Lets have a scenario where there are tow similar sized sensors with similar sensor technology.
    sensor 1: 12 MP, Noise = N1 at a particular setting
    sensor 2: 24 MP : Image taken at similar setting and the image down-sampled to 12 MP. Lets say Noise now is N2 (for the 12 MP image)

    My question is: do you expect N1 to be similar to N2 or do you expect N1 to be lower than N2?

    • 12.1) Amit
      January 12, 2012 at 10:49 am

      ‘megapizels’, ‘beleif’, ‘the too many’
      too many mistakes in a couple of lines :)

    • 12.2) Andrew Roos
      January 18, 2012 at 11:32 am

      That depends on which source of noise dominates.

      When photon shot noise (noise resulting from the quantum nature of light, which Mike calls “quantization noise”) is the dominant noise source, then downsampling a higher resolution sensor should result in the same image scale signal to noise ratio. This is because increasing the number of photosites does not increase the amount of noise (which is a fundamental property of the light coming to the sensor) but simply redistributes it amongst more buckets; and down-sampling combines these buckets to get the same signal and noise as a lower resoluion sensor would have.

      When read-out noise dominates, then a down-sampled image from a higher resolution sensor will have more noise than the image from a lower resolution sensor, since the noise is generated by each photosite (and amplifier and ADC conversion) so more photosites means more noise.

      Comparison of the NEX-5N (16 MP) and NEX-7 (24 MP) SNR measurements on DXOmark shows no degradation in image-scale SNR despite the reduction in photosite size which suggests that the present state of the art allows photosites as small as 4 um to be dominated by photon shot noise.

  13. 13) Peter
    January 12, 2012 at 1:15 pm

    I ask: “Ansel, where are you when we need you? How did you manage your genius without knowing about this?”

    Ansel replies: “Take heart my son. Do not get lost in the forest for the beauty of the trees require no technical equations. Your vision is worth more than the N1 or N2. Beauty has no formula.”

    Me: Wheww! Thanks, Ansel. I was beginning to worry. I feel OK, now.

    • 13.1) Ravi
      January 12, 2012 at 1:37 pm


      From what I have read about him, he used the best equipment available at that time and a Pentax light meter. Not to mention he was an expert in Photoshop of that time, a darkroom. He was a gifted photographer no doubt. But he also used the best tools available to him. But in the end, yes its the vision that matters.

      • 13.1.1) Peter
        January 12, 2012 at 6:16 pm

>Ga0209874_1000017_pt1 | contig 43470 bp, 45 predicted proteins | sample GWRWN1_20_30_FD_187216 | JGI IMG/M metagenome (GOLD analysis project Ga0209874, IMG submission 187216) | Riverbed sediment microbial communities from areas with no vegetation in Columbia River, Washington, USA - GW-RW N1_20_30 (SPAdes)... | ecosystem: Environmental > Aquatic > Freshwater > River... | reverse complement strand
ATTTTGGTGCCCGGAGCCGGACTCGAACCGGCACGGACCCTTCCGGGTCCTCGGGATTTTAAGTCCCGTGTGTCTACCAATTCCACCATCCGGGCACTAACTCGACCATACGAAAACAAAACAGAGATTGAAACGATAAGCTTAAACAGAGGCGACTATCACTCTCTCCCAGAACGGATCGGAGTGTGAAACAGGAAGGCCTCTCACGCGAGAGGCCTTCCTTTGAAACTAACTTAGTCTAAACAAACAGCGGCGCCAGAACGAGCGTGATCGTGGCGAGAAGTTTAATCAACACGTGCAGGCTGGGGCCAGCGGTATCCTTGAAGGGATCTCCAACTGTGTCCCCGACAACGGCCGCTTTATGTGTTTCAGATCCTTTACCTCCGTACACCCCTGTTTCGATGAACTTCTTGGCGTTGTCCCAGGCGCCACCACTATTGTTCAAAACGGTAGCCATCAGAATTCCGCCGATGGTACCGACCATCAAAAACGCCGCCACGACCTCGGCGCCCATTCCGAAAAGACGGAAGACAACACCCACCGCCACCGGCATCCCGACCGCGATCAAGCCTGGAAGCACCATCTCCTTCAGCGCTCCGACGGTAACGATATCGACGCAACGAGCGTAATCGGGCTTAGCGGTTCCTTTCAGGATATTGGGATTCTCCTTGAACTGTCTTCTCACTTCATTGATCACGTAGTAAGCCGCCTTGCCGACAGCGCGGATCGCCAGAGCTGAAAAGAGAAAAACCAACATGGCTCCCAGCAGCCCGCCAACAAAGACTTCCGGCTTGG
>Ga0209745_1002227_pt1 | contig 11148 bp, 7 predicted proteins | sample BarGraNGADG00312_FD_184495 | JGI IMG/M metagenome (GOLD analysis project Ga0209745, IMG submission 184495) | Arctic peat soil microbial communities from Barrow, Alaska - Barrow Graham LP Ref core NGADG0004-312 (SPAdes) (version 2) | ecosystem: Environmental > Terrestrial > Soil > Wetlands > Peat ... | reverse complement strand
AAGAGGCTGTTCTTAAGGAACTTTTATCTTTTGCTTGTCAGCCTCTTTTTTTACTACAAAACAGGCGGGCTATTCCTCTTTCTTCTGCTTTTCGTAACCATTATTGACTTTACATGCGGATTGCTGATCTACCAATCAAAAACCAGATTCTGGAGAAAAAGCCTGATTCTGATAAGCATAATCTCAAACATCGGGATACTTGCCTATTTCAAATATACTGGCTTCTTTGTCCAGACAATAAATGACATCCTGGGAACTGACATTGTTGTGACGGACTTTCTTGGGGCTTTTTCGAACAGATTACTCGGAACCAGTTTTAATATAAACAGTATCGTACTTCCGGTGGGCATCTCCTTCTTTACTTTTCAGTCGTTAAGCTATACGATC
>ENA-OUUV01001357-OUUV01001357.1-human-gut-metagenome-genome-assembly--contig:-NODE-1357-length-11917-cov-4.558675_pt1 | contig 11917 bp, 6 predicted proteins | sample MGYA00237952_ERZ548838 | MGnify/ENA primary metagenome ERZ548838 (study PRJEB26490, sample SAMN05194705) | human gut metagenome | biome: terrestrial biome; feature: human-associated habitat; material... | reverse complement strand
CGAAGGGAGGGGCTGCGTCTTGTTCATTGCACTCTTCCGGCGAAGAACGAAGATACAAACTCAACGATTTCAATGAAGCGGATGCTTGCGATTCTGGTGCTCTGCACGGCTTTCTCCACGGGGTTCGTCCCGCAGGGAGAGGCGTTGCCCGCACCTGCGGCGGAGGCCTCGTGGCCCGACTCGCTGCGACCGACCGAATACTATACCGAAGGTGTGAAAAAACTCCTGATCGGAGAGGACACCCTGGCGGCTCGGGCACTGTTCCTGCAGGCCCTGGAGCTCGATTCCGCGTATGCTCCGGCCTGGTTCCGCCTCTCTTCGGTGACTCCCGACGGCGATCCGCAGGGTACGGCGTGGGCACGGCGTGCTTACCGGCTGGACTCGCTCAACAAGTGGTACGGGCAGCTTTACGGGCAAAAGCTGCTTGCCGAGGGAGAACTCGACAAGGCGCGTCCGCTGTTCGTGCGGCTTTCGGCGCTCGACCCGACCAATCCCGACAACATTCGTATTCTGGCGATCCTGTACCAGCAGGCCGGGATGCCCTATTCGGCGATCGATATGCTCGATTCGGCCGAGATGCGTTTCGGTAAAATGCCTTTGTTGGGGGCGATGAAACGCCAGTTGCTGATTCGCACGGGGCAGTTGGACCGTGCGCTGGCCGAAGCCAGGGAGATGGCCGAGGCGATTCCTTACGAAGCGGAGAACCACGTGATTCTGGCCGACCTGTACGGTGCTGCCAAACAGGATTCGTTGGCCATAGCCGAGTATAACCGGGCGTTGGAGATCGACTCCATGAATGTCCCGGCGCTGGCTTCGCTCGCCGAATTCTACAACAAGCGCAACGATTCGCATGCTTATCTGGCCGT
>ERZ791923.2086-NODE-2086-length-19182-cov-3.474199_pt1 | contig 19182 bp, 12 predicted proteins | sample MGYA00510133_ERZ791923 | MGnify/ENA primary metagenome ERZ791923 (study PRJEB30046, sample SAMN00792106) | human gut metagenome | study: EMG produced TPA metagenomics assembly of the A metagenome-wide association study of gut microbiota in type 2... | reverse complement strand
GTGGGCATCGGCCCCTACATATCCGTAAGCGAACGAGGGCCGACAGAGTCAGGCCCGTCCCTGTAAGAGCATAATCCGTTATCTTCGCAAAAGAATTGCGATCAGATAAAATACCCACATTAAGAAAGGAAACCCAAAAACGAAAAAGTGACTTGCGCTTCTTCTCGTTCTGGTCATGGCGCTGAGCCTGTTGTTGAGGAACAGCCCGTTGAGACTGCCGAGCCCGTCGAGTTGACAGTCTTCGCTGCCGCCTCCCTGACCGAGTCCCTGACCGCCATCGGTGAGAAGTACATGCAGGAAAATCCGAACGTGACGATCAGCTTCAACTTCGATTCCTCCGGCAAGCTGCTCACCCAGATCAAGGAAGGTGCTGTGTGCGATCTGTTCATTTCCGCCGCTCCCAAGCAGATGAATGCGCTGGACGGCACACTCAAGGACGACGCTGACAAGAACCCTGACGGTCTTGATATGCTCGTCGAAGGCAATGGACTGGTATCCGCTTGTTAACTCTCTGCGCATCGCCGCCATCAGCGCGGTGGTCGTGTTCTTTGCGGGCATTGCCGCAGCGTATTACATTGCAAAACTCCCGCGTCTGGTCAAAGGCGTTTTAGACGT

Actually, Adams had 3 exposure meters: one SEI and two Westons.

        • Ravi
          January 12, 2012 at 9:34 pm

          I see. I got that info from here and he is a well known photographer as well…


          • Peter
            January 13, 2012 at 7:14 am

            Here’s where I got my info, near the bottom of the opening page:


            I read Rockwell every day, but he does make mistakes now and then. His camera recommendations need to be triple checked based on personal experience. He has clear biases.

            • Ravi
              January 13, 2012 at 8:10 am


              You are right about him. And I don’t want to talk about him here. Let’s leave it at that. :)

  14. 14) Andrew Roos
    January 18, 2012 at 10:59 am

    Mike’s analysis is correct. However his use of terminology may be a little confusing. What he calls “quantization noise”, caused by the quantum nature of light, is usually called “photon shot noise”. The term “quantization noise” is usually used to refer to the noise introduced by the quantization process in the A-D converter. Since an A-D converter converts infinitely variable analog signals to a discrete number of steps, it has to approximate the value of the analog signal. This approximation introduces an error, and these errors are the source of quantization noise in the common use of the term.

  15. 15) Rod
    February 27, 2012 at 1:45 am

    Hi Nasim,

    I got to this post after reading your article on the new D800 to try to find out more about how ‘downsampling’ reduces noise. Afraid like most people before me, the technical explanation is way too complicated for me to understand.

    What I am more interested in is how to ‘downsample’ and if possible using Lightroom 3.5 or PSE10. Perhaps you have written on this subject already but I have not found it yet on your site. Can you advise?


  16. 16) Lloyd
    November 9, 2013 at 11:52 pm

    Hi Nasim,

    I just want to ask if all cameras does “downsampling”? What I mean is, how does all cameras produce “medium” and “small” images from their native size of “large”. For example, a dslr has a 24mp sensor. So when set to “large”, the sensor will utilize all pixels. Now what i want to know is how does the “medium” and “small” images produce? Does the camera use only 12mp when set to “medium” and there is a mechanism that block the rest of mp in the sensor? or does the camera uses all of the 24mp and downsample it to the users setting of “12mp” medium and “6mp” small.

    Hoping for your response.